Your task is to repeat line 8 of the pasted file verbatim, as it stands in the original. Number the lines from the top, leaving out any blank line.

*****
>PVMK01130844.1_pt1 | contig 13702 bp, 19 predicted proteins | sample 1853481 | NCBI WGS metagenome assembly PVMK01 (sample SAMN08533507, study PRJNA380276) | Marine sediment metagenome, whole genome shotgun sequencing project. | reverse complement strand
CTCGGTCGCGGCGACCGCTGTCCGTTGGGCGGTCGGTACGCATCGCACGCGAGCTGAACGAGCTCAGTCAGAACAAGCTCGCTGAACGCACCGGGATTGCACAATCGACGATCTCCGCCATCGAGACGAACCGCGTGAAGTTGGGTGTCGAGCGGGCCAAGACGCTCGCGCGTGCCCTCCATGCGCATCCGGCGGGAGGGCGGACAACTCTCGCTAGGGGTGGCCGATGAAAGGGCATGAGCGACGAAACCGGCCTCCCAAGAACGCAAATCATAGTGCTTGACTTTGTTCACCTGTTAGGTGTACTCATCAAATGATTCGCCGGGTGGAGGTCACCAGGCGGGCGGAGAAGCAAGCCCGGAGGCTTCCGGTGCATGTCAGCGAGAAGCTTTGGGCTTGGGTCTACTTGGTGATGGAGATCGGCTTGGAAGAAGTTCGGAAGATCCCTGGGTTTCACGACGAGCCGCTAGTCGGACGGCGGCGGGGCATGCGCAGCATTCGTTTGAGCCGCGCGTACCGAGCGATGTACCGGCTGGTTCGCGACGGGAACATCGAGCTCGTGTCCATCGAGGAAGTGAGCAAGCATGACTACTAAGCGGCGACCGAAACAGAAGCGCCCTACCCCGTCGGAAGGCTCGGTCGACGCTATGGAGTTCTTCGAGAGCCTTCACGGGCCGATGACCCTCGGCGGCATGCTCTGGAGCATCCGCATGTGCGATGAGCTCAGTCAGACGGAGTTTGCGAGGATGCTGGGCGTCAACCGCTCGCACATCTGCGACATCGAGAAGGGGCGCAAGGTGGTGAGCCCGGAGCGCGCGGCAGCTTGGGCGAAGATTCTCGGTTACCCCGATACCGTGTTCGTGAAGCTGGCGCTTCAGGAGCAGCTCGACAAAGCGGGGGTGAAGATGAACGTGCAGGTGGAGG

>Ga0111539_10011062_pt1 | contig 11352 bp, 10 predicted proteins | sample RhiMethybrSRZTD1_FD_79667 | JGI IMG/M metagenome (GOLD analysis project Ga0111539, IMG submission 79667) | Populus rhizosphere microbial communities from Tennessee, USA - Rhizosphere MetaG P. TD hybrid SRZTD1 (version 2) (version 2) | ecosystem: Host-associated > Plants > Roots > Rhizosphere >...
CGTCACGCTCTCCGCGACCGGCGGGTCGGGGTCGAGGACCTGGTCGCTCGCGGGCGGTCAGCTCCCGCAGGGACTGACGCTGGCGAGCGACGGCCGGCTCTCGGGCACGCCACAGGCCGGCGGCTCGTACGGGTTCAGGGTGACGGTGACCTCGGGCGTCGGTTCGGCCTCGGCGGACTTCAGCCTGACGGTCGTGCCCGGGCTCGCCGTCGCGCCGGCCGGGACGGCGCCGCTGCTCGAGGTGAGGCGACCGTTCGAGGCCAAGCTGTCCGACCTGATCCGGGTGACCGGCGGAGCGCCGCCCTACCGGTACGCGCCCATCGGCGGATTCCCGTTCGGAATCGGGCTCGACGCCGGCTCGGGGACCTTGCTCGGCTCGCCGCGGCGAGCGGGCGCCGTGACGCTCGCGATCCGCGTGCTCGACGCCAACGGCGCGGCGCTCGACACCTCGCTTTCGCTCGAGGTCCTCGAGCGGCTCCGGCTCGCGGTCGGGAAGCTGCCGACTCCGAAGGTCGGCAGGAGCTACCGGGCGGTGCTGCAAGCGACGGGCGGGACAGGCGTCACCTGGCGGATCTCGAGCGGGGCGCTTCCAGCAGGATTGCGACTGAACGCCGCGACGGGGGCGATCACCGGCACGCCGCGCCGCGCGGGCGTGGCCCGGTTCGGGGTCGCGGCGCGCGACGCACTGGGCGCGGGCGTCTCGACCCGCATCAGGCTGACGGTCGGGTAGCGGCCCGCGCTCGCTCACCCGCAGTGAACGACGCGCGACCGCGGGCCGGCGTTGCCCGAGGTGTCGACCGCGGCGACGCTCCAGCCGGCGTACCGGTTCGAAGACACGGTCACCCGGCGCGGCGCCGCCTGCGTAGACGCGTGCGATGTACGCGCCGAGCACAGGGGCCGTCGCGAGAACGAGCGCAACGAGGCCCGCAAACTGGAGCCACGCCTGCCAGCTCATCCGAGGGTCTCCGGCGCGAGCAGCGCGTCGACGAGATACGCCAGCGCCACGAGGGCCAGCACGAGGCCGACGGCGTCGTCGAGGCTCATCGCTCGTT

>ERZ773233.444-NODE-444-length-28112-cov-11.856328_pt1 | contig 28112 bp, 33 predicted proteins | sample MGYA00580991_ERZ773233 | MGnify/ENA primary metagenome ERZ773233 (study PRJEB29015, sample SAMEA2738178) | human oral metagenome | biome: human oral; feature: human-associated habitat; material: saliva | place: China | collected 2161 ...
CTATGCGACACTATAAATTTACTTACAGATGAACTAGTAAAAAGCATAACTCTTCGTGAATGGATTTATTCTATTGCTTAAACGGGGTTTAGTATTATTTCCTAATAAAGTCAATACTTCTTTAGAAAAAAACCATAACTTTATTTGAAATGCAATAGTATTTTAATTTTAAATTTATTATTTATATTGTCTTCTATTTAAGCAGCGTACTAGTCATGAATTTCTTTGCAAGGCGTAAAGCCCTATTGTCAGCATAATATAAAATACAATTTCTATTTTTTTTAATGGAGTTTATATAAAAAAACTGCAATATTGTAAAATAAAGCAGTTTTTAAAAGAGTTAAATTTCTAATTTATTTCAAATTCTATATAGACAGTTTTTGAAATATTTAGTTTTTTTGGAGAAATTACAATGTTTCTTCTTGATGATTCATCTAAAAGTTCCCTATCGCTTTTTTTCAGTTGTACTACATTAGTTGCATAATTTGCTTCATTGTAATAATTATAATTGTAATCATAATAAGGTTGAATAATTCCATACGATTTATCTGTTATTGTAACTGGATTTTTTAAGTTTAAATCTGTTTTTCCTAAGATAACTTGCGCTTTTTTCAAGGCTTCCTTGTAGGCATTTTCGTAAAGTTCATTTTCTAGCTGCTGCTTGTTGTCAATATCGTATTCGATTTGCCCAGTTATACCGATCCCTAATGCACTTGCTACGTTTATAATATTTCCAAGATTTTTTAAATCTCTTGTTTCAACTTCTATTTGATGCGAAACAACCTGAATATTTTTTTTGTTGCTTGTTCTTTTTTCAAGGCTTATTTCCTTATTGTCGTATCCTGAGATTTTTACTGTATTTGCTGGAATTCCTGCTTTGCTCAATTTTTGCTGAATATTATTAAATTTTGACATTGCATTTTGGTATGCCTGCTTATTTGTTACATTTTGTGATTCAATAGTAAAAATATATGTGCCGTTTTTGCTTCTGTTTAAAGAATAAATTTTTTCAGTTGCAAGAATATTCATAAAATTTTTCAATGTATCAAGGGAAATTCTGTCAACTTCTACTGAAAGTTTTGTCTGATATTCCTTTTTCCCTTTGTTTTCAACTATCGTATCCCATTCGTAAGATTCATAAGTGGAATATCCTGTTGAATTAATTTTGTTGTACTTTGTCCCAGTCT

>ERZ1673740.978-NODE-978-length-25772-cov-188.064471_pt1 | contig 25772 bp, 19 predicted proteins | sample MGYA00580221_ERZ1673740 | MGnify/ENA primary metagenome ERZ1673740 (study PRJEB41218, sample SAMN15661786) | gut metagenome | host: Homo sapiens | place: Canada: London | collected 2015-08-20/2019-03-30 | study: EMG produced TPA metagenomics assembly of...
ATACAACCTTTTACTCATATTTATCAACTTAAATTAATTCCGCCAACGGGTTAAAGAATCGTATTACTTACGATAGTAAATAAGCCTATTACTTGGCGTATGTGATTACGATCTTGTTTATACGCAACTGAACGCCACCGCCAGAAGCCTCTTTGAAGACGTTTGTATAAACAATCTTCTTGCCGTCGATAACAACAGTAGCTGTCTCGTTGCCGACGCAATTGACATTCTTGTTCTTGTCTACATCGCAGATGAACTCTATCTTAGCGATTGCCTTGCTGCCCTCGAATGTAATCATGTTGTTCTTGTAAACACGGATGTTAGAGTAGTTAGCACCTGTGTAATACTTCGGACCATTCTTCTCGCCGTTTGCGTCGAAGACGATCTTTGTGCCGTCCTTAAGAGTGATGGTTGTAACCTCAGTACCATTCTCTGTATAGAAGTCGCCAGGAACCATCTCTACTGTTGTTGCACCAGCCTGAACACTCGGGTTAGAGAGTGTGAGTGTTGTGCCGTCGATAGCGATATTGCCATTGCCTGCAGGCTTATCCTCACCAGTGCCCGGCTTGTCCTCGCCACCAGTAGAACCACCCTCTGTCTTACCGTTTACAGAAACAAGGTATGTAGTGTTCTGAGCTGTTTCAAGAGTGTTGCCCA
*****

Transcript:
ATACAACCTTTTACTCATATTTATCAACTTAAATTAATTCCGCCAACGGGTTAAAGAATCGTATTACTTACGATAGTAAATAAGCCTATTACTTGGCGTATGTGATTACGATCTTGTTTATACGCAACTGAACGCCACCGCCAGAAGCCTCTTTGAAGACGTTTGTATAAACAATCTTCTTGCCGTCGATAACAACAGTAGCTGTCTCGTTGCCGACGCAATTGACATTCTTGTTCTTGTCTACATCGCAGATGAACTCTATCTTAGCGATTGCCTTGCTGCCCTCGAATGTAATCATGTTGTTCTTGTAAACACGGATGTTAGAGTAGTTAGCACCTGTGTAATACTTCGGACCATTCTTCTCGCCGTTTGCGTCGAAGACGATCTTTGTGCCGTCCTTAAGAGTGATGGTTGTAACCTCAGTACCATTCTCTGTATAGAAGTCGCCAGGAACCATCTCTACTGTTGTTGCACCAGCCTGAACACTCGGGTTAGAGAGTGTGAGTGTTGTGCCGTCGATAGCGATATTGCCATTGCCTGCAGGCTTATCCTCACCAGTGCCCGGCTTGTCCTCGCCACCAGTAGAACCACCCTCTGTCTTACCGTTTACAGAAACAAGGTATGTAGTGTTCTGAGCTGTTTCAAGAGTGTTGCCCA